I agree with Dr. Muldoon that it is a disgrace that certain local authorities will not even use the ring-fenced budget they get for Traveller accommodation. Under no other heading or programme would a county council be returning money, and they would be screaming for more on every single issue. As a committee, we discussed this in private today. We are awaiting reports from all of the various local authorities to justify their position on that, and we will be working on it ourselves. I engaged with the chief executive officer of Kerry County Council, Moira Morrell, and her senior housing staff in preparation for this meeting, and they presented me with a very comprehensive report, which I will not go into now but which I will be happy to lay before the Chairman and the committee. Not to be parochial, Kerry seems to be doing more than its share, or at least an equal share, and I am proud to be able to say that.

I know Dr. Muldoon and Ms Ward investigated this one issue in great detail, and well done to them both. Do they think this is typical? Is this standard procedure? Can we imply and take forward from this report that this type of thing is going on all over the country, in the cities of Dublin, Galway and Cork, and in our rural towns and communities as well? Perhaps there is a much bigger scandal to be gone into. Again, I welcome both witnesses and I congratulate them. I regret that I have to go to an equally important meeting but I will carefully study their responses.

I point out that Ms Nuala Ward is attending, not Ms Helena Collins. There may be some confusion as the screen may refer to Ms Collins.

Dr. Niall Muldoon

I thank the Senator. I want to comment on a couple of points. He has hit the nail on the head in that this concerns the psychological health of the children as much as the physical health. I note from the last open meeting we had that a witness, Bridget Kelly from the National Traveller Women's Forum, said that infant Traveller children are 3.5 times more likely to die in the first year. When we see conditions like this, we can see why. We have been told that respiratory conditions are an issue right from the start so, again, they are being set up for long-term health issues.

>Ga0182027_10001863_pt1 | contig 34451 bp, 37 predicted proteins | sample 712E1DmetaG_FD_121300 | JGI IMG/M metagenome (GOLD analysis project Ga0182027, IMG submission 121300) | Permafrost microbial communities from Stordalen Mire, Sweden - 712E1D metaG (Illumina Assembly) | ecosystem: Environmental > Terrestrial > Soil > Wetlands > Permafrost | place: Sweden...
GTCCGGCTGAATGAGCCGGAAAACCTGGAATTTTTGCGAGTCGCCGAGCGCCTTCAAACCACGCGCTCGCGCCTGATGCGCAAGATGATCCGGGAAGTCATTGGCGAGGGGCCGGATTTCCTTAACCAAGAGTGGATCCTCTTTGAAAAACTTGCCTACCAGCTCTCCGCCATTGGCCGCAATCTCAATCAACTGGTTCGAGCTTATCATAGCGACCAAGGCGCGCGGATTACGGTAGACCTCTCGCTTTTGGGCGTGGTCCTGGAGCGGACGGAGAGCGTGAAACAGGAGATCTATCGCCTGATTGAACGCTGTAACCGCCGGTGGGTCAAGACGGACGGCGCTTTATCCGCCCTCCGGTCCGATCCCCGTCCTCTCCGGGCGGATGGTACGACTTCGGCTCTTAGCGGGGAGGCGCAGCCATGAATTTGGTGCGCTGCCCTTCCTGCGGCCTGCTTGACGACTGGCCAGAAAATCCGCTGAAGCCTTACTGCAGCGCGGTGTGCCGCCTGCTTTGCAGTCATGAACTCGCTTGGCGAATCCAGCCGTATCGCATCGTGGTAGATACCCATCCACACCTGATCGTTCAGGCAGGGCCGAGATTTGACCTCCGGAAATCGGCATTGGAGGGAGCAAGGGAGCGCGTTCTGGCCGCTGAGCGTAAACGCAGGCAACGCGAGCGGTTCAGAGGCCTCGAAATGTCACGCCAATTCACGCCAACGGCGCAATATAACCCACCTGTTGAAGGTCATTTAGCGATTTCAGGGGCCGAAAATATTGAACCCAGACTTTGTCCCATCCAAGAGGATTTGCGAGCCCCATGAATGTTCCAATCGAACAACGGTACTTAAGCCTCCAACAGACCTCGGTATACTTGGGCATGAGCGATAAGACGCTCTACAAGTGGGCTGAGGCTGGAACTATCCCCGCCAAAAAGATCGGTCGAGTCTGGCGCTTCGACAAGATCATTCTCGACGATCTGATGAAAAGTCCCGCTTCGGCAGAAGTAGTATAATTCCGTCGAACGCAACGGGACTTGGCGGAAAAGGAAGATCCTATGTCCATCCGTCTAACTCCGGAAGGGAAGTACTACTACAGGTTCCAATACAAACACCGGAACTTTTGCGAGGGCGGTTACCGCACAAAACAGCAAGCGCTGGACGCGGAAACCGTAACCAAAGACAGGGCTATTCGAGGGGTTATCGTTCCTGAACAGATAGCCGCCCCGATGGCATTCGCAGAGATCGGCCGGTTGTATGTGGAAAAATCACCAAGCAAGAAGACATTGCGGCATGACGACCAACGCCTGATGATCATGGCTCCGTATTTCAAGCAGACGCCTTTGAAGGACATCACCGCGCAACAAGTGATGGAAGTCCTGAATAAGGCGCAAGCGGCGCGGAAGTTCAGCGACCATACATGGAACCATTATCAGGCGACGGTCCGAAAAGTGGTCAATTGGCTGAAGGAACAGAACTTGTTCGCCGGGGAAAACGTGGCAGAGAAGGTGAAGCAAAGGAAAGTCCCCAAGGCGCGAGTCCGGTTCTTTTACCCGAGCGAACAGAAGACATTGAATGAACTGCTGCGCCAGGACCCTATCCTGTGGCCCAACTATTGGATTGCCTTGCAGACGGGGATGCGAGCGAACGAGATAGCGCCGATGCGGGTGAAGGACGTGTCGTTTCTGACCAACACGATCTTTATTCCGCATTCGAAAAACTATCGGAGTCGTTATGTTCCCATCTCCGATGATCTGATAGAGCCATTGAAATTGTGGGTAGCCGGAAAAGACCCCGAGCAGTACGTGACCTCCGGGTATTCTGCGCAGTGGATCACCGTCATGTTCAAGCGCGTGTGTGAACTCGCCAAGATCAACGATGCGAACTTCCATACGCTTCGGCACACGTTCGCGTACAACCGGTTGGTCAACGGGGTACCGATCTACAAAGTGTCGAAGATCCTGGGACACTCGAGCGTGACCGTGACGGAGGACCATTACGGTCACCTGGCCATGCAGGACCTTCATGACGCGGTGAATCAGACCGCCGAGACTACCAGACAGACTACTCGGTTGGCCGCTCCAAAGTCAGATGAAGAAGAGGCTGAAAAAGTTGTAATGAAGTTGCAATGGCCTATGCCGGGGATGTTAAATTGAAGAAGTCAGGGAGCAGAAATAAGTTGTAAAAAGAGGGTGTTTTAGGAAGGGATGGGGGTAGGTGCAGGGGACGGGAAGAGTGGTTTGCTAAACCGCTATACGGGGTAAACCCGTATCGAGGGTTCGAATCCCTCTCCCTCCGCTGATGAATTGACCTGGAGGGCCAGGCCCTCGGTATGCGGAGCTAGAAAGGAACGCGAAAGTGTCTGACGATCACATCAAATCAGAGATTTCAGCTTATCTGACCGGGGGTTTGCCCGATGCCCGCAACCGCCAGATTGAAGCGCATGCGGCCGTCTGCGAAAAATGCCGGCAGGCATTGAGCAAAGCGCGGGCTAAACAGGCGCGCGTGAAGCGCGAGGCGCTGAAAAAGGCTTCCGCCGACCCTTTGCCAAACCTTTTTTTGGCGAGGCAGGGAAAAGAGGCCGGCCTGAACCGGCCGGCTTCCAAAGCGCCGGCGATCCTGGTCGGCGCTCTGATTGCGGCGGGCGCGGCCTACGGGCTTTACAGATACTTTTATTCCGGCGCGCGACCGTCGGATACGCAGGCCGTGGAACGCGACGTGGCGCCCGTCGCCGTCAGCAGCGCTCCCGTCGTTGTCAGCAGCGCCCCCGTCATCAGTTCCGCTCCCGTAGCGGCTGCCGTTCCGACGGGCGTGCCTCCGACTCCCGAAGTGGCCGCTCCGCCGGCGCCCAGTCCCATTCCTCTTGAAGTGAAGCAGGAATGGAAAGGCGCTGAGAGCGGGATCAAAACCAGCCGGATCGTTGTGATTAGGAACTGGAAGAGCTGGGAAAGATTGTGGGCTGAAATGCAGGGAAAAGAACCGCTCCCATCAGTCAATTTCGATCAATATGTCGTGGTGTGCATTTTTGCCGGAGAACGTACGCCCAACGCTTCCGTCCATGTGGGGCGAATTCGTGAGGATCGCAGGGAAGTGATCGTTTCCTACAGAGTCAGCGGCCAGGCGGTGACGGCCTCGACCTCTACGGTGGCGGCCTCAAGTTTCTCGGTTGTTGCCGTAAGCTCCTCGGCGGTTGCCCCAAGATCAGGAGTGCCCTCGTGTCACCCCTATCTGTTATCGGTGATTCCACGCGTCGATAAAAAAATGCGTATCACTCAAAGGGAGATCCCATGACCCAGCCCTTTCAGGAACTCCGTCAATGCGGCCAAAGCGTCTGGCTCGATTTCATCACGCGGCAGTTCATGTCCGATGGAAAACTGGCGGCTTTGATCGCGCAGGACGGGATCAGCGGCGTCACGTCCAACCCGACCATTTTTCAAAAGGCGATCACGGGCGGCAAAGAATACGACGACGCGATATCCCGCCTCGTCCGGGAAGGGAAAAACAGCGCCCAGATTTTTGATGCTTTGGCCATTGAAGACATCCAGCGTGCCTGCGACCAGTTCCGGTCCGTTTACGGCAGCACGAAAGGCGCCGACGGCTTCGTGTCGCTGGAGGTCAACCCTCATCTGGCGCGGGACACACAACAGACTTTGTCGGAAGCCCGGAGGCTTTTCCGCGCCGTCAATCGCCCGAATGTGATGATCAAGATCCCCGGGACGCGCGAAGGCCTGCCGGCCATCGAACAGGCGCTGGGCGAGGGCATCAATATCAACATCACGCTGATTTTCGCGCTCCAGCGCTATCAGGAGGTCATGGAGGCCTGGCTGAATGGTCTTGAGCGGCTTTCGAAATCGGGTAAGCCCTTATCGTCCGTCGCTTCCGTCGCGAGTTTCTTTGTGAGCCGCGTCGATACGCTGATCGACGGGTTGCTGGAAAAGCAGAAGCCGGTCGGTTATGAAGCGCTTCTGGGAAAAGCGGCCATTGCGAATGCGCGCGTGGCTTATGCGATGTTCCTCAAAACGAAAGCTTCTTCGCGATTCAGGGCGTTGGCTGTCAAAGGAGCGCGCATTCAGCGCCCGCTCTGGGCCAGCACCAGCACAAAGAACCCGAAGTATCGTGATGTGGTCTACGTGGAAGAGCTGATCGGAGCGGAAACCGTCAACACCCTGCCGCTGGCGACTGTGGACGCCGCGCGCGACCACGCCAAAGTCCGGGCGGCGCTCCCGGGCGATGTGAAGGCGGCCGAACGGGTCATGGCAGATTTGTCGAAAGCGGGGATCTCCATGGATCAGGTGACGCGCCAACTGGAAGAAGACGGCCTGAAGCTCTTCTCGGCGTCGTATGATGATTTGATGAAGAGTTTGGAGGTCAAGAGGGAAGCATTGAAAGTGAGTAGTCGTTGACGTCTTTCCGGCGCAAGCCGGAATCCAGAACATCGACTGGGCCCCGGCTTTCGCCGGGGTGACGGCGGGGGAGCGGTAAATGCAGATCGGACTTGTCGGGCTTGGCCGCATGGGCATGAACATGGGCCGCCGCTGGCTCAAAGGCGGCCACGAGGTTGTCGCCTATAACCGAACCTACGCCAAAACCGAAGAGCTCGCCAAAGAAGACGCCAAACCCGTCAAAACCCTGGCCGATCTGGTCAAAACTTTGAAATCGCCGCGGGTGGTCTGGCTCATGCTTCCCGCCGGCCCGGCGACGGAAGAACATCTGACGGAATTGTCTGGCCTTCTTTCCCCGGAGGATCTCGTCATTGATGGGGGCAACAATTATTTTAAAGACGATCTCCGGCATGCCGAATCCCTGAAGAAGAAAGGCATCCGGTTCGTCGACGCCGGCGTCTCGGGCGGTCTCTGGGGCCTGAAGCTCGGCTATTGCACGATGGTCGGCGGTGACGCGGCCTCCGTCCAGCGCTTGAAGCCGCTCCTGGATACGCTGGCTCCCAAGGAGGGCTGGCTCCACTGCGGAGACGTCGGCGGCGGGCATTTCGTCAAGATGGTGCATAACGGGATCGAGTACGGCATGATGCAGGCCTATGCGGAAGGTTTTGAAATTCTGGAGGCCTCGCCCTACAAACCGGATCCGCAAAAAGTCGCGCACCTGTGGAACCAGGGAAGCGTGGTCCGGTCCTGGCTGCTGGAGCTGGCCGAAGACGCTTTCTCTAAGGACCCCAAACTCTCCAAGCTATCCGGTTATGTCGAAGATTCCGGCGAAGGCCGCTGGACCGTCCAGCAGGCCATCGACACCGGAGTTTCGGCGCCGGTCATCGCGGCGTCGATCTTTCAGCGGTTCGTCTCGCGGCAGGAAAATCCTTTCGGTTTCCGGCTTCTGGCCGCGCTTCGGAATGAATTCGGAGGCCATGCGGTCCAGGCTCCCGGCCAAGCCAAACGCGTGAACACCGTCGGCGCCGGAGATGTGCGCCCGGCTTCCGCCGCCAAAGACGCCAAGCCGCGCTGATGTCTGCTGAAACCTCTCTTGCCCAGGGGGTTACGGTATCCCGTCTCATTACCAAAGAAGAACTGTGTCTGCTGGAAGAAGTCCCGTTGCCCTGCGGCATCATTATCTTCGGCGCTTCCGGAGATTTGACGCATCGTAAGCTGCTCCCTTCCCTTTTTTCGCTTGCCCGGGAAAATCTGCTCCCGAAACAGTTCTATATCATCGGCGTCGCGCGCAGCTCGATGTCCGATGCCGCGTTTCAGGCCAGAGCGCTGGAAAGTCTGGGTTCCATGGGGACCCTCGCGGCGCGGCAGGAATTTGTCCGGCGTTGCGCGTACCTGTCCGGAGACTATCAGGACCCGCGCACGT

When we talk about the psychological side, as a nation that is one of the top nations in Europe financially and is trying to be one of the leaders of the world in many ways, we try to teach our children to be confident, to be strong, to stand up for things and to learn about life in a safe and stepwise manner. However, all that these children are hearing all of the time is negative, abuse, racism and put-downs. Again, the accommodation where they start is important. Maslow's hierarchy of needs refers to the need for shelter and for a first safe, secure place. If people do not have that, they do not feel safe, they do not feel secure, they do not feel that is where they can retreat and be comfortable, safe and warm. Everything else falls apart from there, and it becomes much more difficult to thrive and survive in the way that we want our children to do. I agree that that really is a starting point. If we can get safe, strong, affordable accommodation for this population, as is their right, then we would change enormously their projection into the future and, as was said, the impact on education and employment.

The fire risk is clear. Unfortunately, in my first year as Ombudsman for Children, I attended one of the wakes for the children in Carrickmines. It was horrific. To think that could still possibly happen anywhere in the country, after all the work that has been put into it, is scary. Hopefully, it will never happen again, but we seem to be creating conditions that could allow that to happen.